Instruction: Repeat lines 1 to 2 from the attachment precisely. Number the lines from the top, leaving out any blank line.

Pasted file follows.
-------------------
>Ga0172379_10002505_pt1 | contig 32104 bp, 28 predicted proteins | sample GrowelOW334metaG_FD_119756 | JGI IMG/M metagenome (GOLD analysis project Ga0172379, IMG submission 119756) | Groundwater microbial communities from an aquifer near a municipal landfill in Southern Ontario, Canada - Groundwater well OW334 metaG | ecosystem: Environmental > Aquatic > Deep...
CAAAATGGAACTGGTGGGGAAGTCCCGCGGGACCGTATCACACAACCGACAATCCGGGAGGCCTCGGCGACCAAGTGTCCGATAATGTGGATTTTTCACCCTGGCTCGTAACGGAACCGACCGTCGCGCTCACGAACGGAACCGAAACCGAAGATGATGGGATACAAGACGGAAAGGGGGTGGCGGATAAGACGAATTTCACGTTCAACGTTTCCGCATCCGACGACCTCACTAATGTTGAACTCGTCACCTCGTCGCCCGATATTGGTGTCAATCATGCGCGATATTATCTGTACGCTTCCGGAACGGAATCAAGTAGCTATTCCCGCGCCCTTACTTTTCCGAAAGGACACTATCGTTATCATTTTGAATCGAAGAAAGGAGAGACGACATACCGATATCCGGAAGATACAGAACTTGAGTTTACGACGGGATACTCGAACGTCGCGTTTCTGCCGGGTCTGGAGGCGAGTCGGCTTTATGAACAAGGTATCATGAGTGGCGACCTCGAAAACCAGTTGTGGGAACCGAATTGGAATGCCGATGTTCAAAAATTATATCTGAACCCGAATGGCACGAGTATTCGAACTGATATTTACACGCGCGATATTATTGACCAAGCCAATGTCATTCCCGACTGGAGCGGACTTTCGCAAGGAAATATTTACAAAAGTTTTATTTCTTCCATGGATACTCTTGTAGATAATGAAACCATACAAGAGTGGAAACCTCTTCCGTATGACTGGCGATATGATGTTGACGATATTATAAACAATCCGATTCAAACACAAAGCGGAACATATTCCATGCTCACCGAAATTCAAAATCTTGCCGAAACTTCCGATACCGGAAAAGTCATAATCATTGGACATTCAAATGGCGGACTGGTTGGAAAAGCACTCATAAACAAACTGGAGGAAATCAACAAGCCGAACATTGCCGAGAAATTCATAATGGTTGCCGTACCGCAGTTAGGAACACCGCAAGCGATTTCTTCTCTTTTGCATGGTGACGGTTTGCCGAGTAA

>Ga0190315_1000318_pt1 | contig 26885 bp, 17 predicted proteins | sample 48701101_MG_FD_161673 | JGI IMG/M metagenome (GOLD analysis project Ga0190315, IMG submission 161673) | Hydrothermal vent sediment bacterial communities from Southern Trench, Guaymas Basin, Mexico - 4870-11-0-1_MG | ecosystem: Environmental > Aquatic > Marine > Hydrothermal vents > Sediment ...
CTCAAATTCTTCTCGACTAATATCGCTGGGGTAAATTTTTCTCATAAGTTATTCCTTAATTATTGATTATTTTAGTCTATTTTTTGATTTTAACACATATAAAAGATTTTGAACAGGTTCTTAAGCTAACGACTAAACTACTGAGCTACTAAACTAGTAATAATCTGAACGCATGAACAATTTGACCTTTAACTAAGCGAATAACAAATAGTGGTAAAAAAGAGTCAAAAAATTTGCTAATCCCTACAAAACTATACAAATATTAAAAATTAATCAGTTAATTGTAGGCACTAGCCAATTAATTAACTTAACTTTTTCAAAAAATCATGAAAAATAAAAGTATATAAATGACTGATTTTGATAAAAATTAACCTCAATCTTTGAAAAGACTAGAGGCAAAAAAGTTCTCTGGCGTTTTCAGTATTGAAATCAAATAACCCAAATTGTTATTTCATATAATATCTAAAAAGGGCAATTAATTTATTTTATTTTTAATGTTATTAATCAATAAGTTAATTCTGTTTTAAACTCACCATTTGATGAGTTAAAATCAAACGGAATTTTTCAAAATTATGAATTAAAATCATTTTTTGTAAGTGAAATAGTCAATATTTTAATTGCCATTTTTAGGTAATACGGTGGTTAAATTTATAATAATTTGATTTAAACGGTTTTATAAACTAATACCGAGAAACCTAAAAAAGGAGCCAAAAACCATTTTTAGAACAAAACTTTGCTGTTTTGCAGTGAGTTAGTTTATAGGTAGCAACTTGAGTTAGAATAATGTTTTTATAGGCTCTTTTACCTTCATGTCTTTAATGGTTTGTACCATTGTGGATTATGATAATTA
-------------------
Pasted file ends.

>Ga0172379_10002505_pt1 | contig 32104 bp, 28 predicted proteins | sample GrowelOW334metaG_FD_119756 | JGI IMG/M metagenome (GOLD analysis project Ga0172379, IMG submission 119756) | Groundwater microbial communities from an aquifer near a municipal landfill in Southern Ontario, Canada - Groundwater well OW334 metaG | ecosystem: Environmental > Aquatic > Deep...
CAAAATGGAACTGGTGGGGAAGTCCCGCGGGACCGTATCACACAACCGACAATCCGGGAGGCCTCGGCGACCAAGTGTCCGATAATGTGGATTTTTCACCCTGGCTCGTAACGGAACCGACCGTCGCGCTCACGAACGGAACCGAAACCGAAGATGATGGGATACAAGACGGAAAGGGGGTGGCGGATAAGACGAATTTCACGTTCAACGTTTCCGCATCCGACGACCTCACTAATGTTGAACTCGTCACCTCGTCGCCCGATATTGGTGTCAATCATGCGCGATATTATCTGTACGCTTCCGGAACGGAATCAAGTAGCTATTCCCGCGCCCTTACTTTTCCGAAAGGACACTATCGTTATCATTTTGAATCGAAGAAAGGAGAGACGACATACCGATATCCGGAAGATACAGAACTTGAGTTTACGACGGGATACTCGAACGTCGCGTTTCTGCCGGGTCTGGAGGCGAGTCGGCTTTATGAACAAGGTATCATGAGTGGCGACCTCGAAAACCAGTTGTGGGAACCGAATTGGAATGCCGATGTTCAAAAATTATATCTGAACCCGAATGGCACGAGTATTCGAACTGATATTTACACGCGCGATATTATTGACCAAGCCAATGTCATTCCCGACTGGAGCGGACTTTCGCAAGGAAATATTTACAAAAGTTTTATTTCTTCCATGGATACTCTTGTAGATAATGAAACCATACAAGAGTGGAAACCTCTTCCGTATGACTGGCGATATGATGTTGACGATATTATAAACAATCCGATTCAAACACAAAGCGGAACATATTCCATGCTCACCGAAATTCAAAATCTTGCCGAAACTTCCGATACCGGAAAAGTCATAATCATTGGACATTCAAATGGCGGACTGGTTGGAAAAGCACTCATAAACAAACTGGAGGAAATCAACAAGCCGAACATTGCCGAGAAATTCATAATGGTTGCCGTACCGCAGTTAGGAACACCGCAAGCGATTTCTTCTCTTTTGCATGGTGACGGTTTGCCGAGTAA